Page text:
Home Deloitte: Consumers Will Spend on Back-to-School Despite Worries
July 20, 2022

Deloitte: Consumers Will Spend on Back-to-School Despite Worries

Posted In: Retail Articles

By Mike Duff

Contributing Editor

Consumers have genuine financial concerns as summer proceeds, but according to a study from Deloitte, they still plan to spend for back to school.

Many sources demonstrate that consumers are worried about the current tumultuous economy, which has delivered mixed signals and prompted worries about everything from recession to stagflation. For example, financial services firm Primerica recently released a study demonstrating that 41% of middle-class Americans rate inflation as their top concern, followed by paying for food and groceries, at 26% and up four points from March, and their current financial situation, at 25% and up eight points from March. As such, 71% reported cutting back on restaurant/takeout meals, up from 57% in March, while 69% said they plan to keep current technology instead of upgrading, up from 44% in March, and 49% said they are planning to budget or cut back on groceries, up from 37% in March. In addition, 38% said they have already delayed a major purchase due to rising interest rates.

Even with all that, though, 39% said they plan to take a vacation in the next 12 months. So, despite concerns, consumers haven’t necessarily abandoned their spending plans, an indication that intentions and actions don’t always line up, especially during uncertain times. The Deloitte study makes the case that consumers who are wary of the economy intend to spend money on their children.

Parents surveyed by a business services firm indicated that, after two years of disruption due to the COVID-19 pandemic and mounting inflation and financial concerns, they would drive back-to-school spending to a new high of $34.4 billion for K-12 students, or approximately $661 per student. Deloitte expects back-to-college shoppers to spend $28.3 billion, or approximately $1,600 per student, up 10% from the year-prior survey.

Back-to-school shoppers surveyed plan to decrease their spending on technology products by 8% year-over-year, while those shopping for college are set to increase their spend on technology by 22% from 2021.

In the survey, 57% of K-12 parents said they are concerned about the increase in back-to-school product pricing due to inflation. Yet 37% of respondents expect to spend more year-over-year.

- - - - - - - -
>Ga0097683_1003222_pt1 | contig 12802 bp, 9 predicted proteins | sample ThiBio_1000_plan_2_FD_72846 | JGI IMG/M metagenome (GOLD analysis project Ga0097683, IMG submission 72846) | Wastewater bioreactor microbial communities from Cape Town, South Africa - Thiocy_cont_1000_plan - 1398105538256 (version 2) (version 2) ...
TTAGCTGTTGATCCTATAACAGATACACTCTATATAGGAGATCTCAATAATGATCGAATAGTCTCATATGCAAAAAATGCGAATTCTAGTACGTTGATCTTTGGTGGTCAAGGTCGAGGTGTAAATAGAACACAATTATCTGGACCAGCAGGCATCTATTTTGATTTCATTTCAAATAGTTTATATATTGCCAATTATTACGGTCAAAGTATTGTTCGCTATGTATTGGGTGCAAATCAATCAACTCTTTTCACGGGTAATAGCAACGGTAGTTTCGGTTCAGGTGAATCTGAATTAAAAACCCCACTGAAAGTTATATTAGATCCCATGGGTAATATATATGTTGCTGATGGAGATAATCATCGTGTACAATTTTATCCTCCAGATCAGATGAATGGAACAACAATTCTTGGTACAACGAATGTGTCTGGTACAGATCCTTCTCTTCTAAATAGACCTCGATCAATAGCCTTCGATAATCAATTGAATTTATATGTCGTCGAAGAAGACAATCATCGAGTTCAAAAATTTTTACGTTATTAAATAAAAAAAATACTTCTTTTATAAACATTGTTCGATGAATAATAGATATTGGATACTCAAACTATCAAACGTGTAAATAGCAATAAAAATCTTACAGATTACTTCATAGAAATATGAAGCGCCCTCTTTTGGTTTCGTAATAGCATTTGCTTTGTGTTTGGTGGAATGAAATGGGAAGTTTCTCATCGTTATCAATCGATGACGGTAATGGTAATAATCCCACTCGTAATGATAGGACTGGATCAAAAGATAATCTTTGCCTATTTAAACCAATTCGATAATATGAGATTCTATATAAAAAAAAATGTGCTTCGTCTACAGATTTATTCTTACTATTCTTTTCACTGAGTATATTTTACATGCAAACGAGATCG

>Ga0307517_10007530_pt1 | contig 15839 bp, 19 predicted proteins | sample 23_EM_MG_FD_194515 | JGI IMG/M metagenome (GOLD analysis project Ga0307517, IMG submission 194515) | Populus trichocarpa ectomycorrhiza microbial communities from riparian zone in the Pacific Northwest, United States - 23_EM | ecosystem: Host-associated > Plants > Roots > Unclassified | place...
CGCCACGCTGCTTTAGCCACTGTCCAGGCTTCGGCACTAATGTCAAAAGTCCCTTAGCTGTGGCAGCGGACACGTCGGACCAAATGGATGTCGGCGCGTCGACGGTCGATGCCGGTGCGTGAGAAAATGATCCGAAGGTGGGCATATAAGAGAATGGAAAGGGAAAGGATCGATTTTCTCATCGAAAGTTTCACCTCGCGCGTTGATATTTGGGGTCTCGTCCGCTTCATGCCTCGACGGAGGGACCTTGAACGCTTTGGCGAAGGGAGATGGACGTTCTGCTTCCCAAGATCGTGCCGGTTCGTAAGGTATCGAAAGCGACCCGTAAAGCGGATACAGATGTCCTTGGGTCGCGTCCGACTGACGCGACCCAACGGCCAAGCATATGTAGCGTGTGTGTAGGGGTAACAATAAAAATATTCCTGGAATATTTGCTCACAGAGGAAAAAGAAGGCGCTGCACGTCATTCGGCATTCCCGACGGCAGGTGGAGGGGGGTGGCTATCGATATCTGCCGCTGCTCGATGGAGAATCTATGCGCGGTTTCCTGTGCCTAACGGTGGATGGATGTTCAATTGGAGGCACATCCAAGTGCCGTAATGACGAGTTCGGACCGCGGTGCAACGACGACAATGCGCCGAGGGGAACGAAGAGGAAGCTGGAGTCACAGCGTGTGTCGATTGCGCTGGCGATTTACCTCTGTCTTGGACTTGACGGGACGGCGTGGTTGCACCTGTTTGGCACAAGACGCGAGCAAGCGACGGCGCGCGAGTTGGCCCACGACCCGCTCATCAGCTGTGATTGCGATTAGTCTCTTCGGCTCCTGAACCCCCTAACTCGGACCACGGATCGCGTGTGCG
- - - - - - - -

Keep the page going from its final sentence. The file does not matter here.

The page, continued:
Concern about stockouts is still high, with 63% of respondents expecting to encounter them this back-to-school season. To cope, 77% of surveyed shoppers said they would trade brands if prices on first choices are too high or if they are out of stock. Still, the survey indicates that consumers are resuming pre-pandemic shopping patterns, with 53% of respondents expecting back-to-school spending to occur by the end of July.

Parents of K-12 students report planning to spend on products that encourage mental wellness, including items for extracurricular activities. Parents concerned about a child’s mental health, at 50% of respondents, plan to spend 8% more than the average back-to-school shopper. In addition, half of the parents said they are willing to spend more for sustainable products.

After the recent tech spending spree, K-12 parents are set to spend 8% less on technology this back-to-school season versus the year before. In contrast, back-to-college parents plan to spend 22% more on tech year-over-year, which exceeds the 16% growth for the category in 2021 versus 2020. Those back-to-college parents expect to spend 12% more on household appliances and related supplies and 10% more on clothing but less on dorm or apartment furniture and related supplies, down 15%.

In-store shopping will likely surge, the survey suggests, accounting for 49% of the overall back-to-school spend, up from 43% in 2021. Online’s share of intended back-to-school spending among K-12 parents surveyed decreased to 35% in 2022 from 39% in 2021. While shopping, Generation Xers are using social media to seek deals, although Millennials are more likely to look for reviews and advice.

When it comes to online shopping, free shipping is vital, with 79% of survey respondents asserting that it is more important than fast shipping.

As retailers continue to offer more tech-enabled shopping tools, parents of college students are ready to use them, with 59% saying they would use smartphones for their back-to-college shopping, up from 49% in 2021. At the same time, 30% would use social media, up from 22% in 2021, and 44% will use emerging technology, up from 29% in 2021 and 26% in 2019.

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